Math (discussed previously) lets you add values assigned to !groups!. But what if you just want to ask "If This AND This are true (or If This OR This are true), then do this.

   That is possible. Just use the 'AND' or the 'OR' connector:


<<*If*!NumCdn!>"2" AND !NumPets!>"2",!CrazyHouse!=”True”,!CrazyHouse!=”False”)>>

<<*If*!NumCdn!>"4" OR !NumPets!>"4",!CrazyHouse!=”True”,!CrazyHouse!=”False”)>>


More examples:




<<*If*!Size!="Custom"AND !Color! = "Custom",<<*AskOptions(radio)*!ExtraCharge!$100/$150/$200*>>,>>

<<*If*!Size!="Custom"AND !Color! ~ "Custom",<<*AskOptions(radio)*!ExtraCharge!$50/$60/$70*>>,>>

<<*If*!Size!="Custom" OR !Color! = "Custom",<<*AskOptions(radio)*!Shipping!$20/$30/$40>>,>>



In the above example, we used 'hard' (as opposed to positional) values for the comparisons.

'Legal' comparators


'~' ('not equal')

'#' ('includes'; used when multiple items can be selected, and you are checking to see if the named item was one of them.)  

'Legal' connectors:

'AND' or 'and'

'OR' or 'or'

'+' (math only)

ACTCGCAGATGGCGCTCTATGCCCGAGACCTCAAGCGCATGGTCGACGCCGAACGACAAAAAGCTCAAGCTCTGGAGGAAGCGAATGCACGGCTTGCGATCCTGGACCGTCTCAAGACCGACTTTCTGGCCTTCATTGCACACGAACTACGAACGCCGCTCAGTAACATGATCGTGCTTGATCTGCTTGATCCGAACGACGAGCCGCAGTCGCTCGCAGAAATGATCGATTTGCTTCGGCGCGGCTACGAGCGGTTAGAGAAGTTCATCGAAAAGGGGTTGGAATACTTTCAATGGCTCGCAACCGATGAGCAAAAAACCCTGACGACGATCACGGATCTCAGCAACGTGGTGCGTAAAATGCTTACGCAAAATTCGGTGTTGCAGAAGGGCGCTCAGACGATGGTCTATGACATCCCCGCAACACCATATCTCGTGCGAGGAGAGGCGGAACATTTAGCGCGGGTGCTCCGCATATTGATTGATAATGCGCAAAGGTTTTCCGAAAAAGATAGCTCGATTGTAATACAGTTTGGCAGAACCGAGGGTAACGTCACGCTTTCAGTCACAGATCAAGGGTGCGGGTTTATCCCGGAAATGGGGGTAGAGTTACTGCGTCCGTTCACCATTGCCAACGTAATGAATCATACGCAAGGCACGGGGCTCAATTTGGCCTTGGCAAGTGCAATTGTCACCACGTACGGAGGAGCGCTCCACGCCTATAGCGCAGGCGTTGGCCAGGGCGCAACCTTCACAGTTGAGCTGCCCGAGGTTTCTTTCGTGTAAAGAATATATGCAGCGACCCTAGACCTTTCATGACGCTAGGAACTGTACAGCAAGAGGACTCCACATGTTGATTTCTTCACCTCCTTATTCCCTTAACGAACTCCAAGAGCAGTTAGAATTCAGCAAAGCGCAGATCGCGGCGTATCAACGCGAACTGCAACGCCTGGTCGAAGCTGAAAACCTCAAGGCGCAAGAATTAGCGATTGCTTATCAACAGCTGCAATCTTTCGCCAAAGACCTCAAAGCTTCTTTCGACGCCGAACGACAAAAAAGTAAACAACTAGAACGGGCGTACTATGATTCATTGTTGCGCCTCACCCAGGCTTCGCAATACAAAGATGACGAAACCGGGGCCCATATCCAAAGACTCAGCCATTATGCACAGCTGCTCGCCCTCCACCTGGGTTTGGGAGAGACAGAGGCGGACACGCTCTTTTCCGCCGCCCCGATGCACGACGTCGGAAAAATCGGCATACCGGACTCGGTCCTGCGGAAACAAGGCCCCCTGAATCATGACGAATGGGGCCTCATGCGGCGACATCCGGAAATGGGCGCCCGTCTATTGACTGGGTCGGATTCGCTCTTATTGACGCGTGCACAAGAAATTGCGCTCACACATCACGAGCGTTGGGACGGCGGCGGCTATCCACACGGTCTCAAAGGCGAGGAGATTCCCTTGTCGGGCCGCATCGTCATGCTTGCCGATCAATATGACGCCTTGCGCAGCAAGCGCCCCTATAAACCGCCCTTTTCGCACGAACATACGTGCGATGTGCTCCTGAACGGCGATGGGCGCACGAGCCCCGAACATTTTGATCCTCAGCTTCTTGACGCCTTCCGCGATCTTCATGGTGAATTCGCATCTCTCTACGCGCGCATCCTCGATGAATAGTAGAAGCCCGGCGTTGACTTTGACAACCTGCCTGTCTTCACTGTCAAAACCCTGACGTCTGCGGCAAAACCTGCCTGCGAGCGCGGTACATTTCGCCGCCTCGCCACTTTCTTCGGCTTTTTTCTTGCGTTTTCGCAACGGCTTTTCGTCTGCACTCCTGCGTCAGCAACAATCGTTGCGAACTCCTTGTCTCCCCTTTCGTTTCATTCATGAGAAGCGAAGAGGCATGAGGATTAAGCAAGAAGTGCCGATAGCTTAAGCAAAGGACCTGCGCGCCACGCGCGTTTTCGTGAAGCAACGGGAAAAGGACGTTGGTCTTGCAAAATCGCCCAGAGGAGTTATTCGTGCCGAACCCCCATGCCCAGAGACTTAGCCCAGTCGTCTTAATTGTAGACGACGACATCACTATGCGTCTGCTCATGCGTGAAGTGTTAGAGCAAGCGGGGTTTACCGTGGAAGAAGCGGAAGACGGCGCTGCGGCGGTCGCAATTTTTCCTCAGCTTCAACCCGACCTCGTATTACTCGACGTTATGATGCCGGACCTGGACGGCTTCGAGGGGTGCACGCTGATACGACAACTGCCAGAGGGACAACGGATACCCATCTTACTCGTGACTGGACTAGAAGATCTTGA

'-' (math only)

  This example addresses what a manufacturing company might face in processing special orders. There are extra manufacturing charges and extra shipping charges associated with custom orders. Here the ~ (not equal) is illustrated.



<<*If*!Size!="Custom"AND !Color! = "Custom",<<*AskOptions*!ExtraCharge!$50/$60/$70*>>,>>

<<*If*!Size!="Custom"AND !Color! ~ "Custom",<<*AskOptions*!ExtraCharge!$100/$150/$200*>>,>>

<<*If*!Size!="Custom OR !Color! = "Custom",<<*AskOptions(radio)*!Shipping!$20/$30/$40>>,>>



   While, as shown above, you can have multiple comparitors (as many as you wish), you cannot mix ANDs and ORs in the same equation. You cannot use paraentheses to group items for an initial 'small' comparison before the 'large' comparison. So you can have:

 <<*If*!Size!="Custom"AND !Color! = "Custom"AND!Fabric!="Silk",<<*AskOptions*!ExtraCharge!$70/$80/$90*>>,>>

 But, this is not allowed:

 <<*If*!Size!="Custom"AND !Color! = "Custom"OR!Fabric!="Silk",<<*AskOptions*!ExtraCharge!$50/$60/$70*>>,>>

 You can, however, write two separate <<*IF* . . . >> equations, however, to accomplish the same result.